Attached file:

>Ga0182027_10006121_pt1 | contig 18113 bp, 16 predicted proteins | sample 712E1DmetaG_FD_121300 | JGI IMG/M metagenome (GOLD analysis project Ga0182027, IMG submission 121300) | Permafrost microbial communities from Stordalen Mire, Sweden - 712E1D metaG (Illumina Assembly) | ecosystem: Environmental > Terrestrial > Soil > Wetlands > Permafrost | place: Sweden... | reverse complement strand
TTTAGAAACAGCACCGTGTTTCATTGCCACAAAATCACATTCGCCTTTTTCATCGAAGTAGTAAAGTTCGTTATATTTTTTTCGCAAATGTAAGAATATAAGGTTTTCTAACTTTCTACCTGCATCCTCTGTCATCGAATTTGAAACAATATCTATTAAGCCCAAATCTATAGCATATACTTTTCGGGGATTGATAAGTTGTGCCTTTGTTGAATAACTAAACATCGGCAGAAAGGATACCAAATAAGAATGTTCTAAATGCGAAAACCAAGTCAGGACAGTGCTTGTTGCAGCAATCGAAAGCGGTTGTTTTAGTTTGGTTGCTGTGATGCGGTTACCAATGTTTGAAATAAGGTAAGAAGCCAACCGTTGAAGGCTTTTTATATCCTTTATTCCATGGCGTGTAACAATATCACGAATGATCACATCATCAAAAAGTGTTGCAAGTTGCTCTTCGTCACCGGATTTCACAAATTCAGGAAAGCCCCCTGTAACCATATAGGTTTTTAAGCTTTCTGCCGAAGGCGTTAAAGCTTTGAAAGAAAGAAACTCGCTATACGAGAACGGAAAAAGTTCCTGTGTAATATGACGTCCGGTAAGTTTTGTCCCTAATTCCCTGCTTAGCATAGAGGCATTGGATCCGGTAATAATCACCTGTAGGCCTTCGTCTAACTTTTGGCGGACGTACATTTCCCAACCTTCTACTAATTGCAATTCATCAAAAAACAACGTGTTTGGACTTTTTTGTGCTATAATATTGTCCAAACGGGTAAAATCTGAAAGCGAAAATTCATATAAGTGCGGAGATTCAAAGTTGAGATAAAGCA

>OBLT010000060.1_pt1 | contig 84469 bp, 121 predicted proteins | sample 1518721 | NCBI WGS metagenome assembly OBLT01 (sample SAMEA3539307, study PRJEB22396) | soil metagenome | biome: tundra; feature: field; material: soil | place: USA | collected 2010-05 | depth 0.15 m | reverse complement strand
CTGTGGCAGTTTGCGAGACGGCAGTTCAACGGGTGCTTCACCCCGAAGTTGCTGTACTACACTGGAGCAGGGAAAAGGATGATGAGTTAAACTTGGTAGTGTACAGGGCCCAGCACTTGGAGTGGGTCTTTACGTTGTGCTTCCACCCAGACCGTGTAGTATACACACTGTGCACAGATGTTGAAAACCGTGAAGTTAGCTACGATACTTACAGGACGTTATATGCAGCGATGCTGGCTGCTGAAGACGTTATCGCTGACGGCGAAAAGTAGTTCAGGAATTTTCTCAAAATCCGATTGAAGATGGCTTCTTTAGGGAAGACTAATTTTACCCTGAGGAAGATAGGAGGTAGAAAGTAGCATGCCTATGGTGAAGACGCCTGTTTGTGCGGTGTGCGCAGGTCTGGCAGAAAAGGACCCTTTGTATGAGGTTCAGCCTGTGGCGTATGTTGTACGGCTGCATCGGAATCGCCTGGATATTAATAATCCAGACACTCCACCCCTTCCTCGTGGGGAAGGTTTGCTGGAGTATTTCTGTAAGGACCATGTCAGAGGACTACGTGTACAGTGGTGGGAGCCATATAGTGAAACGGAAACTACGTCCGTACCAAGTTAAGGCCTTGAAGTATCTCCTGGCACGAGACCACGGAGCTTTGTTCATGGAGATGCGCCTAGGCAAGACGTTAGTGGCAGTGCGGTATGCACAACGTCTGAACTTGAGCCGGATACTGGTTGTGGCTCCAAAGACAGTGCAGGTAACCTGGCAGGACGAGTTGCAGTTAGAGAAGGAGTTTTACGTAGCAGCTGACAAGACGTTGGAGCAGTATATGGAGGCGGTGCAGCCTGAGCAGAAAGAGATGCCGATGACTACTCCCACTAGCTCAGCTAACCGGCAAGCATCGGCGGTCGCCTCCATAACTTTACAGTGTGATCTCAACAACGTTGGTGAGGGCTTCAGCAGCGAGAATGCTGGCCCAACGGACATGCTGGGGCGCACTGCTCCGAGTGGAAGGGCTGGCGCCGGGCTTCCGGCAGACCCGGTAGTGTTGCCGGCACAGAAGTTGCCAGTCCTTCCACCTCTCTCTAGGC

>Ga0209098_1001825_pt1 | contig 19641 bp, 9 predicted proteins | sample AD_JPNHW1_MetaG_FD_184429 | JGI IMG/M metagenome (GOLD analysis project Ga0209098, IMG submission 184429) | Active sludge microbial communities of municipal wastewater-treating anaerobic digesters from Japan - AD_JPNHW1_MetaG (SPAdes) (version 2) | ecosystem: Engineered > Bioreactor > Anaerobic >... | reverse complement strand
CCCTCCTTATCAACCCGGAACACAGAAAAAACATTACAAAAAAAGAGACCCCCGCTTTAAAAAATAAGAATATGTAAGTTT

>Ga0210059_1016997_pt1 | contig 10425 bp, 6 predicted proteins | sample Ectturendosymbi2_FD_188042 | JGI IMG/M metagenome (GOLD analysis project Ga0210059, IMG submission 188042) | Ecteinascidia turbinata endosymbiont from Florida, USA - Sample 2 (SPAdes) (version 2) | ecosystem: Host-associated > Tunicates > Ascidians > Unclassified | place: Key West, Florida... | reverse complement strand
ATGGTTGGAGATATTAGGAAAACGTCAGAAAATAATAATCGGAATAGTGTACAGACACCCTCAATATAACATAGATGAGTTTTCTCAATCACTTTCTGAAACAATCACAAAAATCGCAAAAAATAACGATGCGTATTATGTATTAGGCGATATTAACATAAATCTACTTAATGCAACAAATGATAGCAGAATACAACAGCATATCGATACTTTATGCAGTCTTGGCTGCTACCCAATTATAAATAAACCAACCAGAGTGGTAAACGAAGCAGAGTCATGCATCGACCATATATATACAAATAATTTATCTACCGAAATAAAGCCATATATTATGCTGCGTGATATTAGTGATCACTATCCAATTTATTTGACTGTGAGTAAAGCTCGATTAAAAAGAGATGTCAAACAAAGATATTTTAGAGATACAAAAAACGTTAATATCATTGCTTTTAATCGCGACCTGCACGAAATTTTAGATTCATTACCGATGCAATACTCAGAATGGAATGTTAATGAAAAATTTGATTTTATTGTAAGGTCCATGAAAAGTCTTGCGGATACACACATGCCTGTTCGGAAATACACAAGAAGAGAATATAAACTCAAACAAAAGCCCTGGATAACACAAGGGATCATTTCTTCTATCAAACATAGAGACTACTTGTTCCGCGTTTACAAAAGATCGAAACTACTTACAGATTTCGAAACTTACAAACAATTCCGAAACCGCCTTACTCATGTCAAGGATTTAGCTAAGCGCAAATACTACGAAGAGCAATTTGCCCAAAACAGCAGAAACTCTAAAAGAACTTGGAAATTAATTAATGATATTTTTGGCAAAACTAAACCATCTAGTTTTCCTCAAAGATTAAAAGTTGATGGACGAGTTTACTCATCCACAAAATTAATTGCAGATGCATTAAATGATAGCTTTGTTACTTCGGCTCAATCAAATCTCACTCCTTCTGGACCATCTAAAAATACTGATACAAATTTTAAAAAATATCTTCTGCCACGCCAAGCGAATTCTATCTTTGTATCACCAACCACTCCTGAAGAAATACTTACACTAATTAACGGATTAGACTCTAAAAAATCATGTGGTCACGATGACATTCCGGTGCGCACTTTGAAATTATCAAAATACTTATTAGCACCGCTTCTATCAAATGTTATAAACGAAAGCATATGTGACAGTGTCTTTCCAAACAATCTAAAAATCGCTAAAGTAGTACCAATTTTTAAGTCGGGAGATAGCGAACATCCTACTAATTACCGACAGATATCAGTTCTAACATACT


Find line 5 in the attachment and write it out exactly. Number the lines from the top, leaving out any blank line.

>Ga0209098_1001825_pt1 | contig 19641 bp, 9 predicted proteins | sample AD_JPNHW1_MetaG_FD_184429 | JGI IMG/M metagenome (GOLD analysis project Ga0209098, IMG submission 184429) | Active sludge microbial communities of municipal wastewater-treating anaerobic digesters from Japan - AD_JPNHW1_MetaG (SPAdes) (version 2) | ecosystem: Engineered > Bioreactor > Anaerobic >... | reverse complement strand